Fiduciary rule is good for investors: Betterment CEO

Most exciting thing to happen to investors in 40 years
Most exciting thing to happen to investors in 40 years

The new fiduciary rule announced Wednesday by the Department of Labor is a major coup for investors, said Jon Stein, founder and CEO of the robo-advisor Betterment.

"We support this rule for a lot of reasons. We've actually been engaged and involved with the Department of Labor and the OMB for awhile supporting this rule," Stein told CNBC's "Closing Bell" on Wednesday. "It's an unambiguous public good. This is one of the most exciting things to happen for investors in 40 years."

By holding investment professionals to what is called a "fiduciary standard," the rule is intended to change the way people get advice on how to invest that money.

The Labor Department, which regulates tax-advantaged savings accounts, is bringing more investment advisors under an already existing rule known as the "fiduciary standard," which requires financial advisors to put their clients' best interests ahead of their own profits.

How the fiduciary rule works
Big changes in retirement investment advice coming soon
Trader on the floor of the New York Stock Exchange waiting for trading to resume, July 8, 2015.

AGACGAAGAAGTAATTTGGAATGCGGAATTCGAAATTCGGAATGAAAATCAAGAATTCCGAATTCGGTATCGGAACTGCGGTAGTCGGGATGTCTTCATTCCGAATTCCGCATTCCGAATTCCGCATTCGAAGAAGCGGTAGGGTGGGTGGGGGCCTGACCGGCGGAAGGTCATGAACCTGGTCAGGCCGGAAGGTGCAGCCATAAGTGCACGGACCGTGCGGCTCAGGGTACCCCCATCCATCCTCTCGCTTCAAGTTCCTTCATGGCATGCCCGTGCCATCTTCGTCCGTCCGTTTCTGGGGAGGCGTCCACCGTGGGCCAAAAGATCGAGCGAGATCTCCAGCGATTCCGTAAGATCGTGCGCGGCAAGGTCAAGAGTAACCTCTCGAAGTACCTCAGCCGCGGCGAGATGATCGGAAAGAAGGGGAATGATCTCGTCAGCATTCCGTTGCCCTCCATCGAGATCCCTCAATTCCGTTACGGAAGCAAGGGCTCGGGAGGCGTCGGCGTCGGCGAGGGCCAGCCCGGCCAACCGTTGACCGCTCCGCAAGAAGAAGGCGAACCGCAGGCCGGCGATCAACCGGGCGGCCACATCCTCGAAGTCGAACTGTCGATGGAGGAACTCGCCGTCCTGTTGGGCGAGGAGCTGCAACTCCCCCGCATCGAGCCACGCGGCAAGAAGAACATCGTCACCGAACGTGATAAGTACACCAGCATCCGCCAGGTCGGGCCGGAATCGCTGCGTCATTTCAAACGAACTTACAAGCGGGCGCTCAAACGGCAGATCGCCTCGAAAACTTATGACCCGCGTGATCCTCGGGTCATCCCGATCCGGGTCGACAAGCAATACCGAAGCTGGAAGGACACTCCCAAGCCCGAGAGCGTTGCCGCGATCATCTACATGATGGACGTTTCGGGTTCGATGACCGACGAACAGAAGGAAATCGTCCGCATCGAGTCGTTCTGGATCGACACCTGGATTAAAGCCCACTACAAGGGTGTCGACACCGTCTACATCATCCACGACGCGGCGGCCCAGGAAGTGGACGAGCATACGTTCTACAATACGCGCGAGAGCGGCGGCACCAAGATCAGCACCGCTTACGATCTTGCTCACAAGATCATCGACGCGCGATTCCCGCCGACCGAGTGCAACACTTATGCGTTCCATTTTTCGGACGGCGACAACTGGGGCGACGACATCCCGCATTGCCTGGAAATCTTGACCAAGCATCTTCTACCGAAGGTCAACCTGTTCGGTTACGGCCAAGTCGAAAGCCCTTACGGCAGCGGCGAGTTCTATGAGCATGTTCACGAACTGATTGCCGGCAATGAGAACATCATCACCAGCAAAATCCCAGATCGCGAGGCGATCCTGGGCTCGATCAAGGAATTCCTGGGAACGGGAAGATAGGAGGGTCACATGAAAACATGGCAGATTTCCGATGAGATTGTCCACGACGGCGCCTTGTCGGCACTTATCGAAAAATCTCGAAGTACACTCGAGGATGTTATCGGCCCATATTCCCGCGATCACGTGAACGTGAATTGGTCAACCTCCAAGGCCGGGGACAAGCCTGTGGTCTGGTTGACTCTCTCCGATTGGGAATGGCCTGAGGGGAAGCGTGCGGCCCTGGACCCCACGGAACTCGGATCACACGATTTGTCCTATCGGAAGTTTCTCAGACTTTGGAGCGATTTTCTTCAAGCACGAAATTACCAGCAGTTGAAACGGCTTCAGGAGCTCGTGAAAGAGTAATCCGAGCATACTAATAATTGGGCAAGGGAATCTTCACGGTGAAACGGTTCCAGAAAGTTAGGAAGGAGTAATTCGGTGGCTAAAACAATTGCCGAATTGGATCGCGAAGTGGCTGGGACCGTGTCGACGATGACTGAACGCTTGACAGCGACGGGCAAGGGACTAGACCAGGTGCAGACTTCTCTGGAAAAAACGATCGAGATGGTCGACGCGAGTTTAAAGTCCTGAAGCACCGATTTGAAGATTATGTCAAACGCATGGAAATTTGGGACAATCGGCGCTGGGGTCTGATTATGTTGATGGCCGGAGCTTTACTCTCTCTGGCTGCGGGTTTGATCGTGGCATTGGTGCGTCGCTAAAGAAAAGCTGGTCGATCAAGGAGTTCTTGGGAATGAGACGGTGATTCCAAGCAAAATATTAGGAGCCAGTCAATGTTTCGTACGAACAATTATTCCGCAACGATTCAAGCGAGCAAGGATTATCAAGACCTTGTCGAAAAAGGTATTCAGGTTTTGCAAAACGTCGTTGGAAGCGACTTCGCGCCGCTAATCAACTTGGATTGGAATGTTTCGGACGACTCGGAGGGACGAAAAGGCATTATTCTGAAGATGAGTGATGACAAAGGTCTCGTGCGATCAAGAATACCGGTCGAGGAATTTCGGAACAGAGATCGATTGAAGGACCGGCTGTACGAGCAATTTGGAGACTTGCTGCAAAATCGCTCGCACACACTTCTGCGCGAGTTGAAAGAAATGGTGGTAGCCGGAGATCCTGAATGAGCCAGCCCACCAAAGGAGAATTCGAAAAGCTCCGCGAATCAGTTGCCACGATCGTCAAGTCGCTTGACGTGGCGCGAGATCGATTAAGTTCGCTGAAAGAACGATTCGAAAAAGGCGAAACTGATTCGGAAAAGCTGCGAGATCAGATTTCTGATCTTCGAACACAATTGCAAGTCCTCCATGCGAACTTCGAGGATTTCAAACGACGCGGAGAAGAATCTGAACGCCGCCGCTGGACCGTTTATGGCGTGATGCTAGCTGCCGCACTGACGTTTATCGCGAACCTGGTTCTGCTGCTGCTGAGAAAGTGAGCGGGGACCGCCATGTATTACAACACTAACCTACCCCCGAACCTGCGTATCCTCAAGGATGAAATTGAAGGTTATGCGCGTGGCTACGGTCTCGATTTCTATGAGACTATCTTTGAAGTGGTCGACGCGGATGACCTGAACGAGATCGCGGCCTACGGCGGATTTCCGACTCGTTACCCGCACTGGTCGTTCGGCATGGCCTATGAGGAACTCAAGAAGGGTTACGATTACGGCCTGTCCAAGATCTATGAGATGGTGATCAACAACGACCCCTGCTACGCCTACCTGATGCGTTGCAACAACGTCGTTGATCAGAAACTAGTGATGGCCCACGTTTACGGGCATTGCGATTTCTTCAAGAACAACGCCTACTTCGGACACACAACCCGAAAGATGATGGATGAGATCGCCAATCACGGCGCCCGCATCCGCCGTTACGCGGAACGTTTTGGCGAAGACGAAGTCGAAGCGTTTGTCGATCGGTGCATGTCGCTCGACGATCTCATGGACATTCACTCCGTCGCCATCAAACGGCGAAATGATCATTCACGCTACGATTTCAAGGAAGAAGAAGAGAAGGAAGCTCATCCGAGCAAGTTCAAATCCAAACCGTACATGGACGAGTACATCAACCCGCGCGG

Traders see ‘extraordinarily low’ chance of further gains

As of now, only financial professionals and firms registered as investment advisors with the Securities and Exchange Commission or individual states follow that rule. Brokers, insurance agents and most other financial professionals are held to a "suitability standard" which gives them significant wiggle room. That means they only need to make investment recommendations that are suitable for their clients, but not necessarily the best option.

While the new rule appears "sound" in theory, its implementation may not necessarily benefit investors, said Gregory Sichenzia, a securities lawyer with Sichenzia Ross Friedman Ference.

"Overall, there's going to be a huge regulatory cost to this which we believe is going to be passed on ultimately to the consumer," said Sichenzia in the same "Closing Bell" segment.

Still, Stein said that having consumers' interests aligned with their investment advisors' will reduce costs over time and even help restore confidence in the financial system.

"If you can trust anyone who holds themself to be an advisor, if you can trust them to be acting in your best interest, that's great for everyone seeking financial advice."

— CNBC's Sharon Epperson contributed to this report.